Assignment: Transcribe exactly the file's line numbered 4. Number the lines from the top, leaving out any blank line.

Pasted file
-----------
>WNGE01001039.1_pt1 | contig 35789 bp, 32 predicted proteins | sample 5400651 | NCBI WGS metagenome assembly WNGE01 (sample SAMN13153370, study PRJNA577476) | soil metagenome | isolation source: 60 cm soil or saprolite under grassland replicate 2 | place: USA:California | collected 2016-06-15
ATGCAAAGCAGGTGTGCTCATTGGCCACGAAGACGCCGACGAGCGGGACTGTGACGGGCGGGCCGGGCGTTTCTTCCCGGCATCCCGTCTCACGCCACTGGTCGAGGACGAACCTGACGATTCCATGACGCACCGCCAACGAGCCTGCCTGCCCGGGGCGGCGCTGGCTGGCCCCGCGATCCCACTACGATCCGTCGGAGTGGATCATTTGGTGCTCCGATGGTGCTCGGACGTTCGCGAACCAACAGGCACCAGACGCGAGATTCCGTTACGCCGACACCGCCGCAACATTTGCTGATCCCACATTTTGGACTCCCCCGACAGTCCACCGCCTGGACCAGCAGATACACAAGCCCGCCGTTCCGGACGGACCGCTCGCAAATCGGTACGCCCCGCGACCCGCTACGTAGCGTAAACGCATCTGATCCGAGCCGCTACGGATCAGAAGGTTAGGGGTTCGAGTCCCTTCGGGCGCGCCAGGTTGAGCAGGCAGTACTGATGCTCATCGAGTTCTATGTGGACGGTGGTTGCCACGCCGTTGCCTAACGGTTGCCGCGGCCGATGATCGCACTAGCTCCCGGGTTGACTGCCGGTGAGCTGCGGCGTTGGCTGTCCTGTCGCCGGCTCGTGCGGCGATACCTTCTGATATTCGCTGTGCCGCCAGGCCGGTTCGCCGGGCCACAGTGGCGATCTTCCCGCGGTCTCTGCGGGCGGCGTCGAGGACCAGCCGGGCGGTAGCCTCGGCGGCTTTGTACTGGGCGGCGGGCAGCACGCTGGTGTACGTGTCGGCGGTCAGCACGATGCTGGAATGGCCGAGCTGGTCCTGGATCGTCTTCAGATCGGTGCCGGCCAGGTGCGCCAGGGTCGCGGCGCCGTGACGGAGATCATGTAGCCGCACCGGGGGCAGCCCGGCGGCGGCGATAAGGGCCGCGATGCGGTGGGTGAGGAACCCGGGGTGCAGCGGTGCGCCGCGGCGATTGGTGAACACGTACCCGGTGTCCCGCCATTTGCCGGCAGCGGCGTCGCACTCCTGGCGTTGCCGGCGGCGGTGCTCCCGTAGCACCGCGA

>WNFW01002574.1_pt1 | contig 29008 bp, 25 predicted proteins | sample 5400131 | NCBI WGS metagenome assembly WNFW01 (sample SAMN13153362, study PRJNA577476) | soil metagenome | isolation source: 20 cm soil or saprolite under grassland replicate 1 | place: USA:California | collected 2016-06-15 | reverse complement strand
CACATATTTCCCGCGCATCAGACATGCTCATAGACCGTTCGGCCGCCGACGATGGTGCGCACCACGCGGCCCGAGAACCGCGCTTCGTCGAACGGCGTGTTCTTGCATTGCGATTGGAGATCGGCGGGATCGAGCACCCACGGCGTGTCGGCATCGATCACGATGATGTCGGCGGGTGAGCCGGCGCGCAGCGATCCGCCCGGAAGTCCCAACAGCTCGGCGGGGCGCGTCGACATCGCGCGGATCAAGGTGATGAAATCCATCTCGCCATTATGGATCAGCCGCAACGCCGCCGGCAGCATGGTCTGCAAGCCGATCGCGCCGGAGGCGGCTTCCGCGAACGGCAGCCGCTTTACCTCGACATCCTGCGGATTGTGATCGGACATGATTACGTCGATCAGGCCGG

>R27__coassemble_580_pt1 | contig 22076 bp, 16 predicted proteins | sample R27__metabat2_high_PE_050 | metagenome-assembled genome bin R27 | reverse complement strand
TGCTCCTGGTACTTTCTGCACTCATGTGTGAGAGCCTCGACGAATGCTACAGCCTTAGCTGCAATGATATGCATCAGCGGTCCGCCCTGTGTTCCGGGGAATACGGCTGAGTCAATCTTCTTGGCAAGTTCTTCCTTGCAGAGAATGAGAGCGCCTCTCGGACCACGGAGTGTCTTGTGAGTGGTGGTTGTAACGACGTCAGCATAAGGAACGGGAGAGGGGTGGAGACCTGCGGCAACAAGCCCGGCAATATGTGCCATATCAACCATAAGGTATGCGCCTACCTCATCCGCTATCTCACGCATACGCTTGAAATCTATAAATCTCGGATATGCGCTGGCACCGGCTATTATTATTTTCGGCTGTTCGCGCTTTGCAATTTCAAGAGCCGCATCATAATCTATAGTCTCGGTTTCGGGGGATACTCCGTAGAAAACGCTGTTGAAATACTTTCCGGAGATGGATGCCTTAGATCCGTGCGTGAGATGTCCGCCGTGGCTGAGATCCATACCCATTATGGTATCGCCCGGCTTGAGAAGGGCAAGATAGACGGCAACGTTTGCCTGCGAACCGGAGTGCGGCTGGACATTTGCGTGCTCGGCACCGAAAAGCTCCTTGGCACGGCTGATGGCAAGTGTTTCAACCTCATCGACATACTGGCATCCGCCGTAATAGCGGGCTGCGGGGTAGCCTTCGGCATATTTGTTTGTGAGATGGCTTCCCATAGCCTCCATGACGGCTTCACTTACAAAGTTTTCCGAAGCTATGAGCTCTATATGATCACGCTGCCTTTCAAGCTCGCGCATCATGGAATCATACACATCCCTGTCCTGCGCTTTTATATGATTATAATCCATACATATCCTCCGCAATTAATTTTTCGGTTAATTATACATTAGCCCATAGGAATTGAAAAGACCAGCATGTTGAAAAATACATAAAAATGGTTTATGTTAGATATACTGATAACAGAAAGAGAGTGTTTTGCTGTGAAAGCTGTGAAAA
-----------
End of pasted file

CACATATTTCCCGCGCATCAGACATGCTCATAGACCGTTCGGCCGCCGACGATGGTGCGCACCACGCGGCCCGAGAACCGCGCTTCGTCGAACGGCGTGTTCTTGCATTGCGATTGGAGATCGGCGGGATCGAGCACCCACGGCGTGTCGGCATCGATCACGATGATGTCGGCGGGTGAGCCGGCGCGCAGCGATCCGCCCGGAAGTCCCAACAGCTCGGCGGGGCGCGTCGACATCGCGCGGATCAAGGTGATGAAATCCATCTCGCCATTATGGATCAGCCGCAACGCCGCCGGCAGCATGGTCTGCAAGCCGATCGCGCCGGAGGCGGCTTCCGCGAACGGCAGCCGCTTTACCTCGACATCCTGCGGATTGTGATCGGACATGATTACGTCGATCAGGCCGG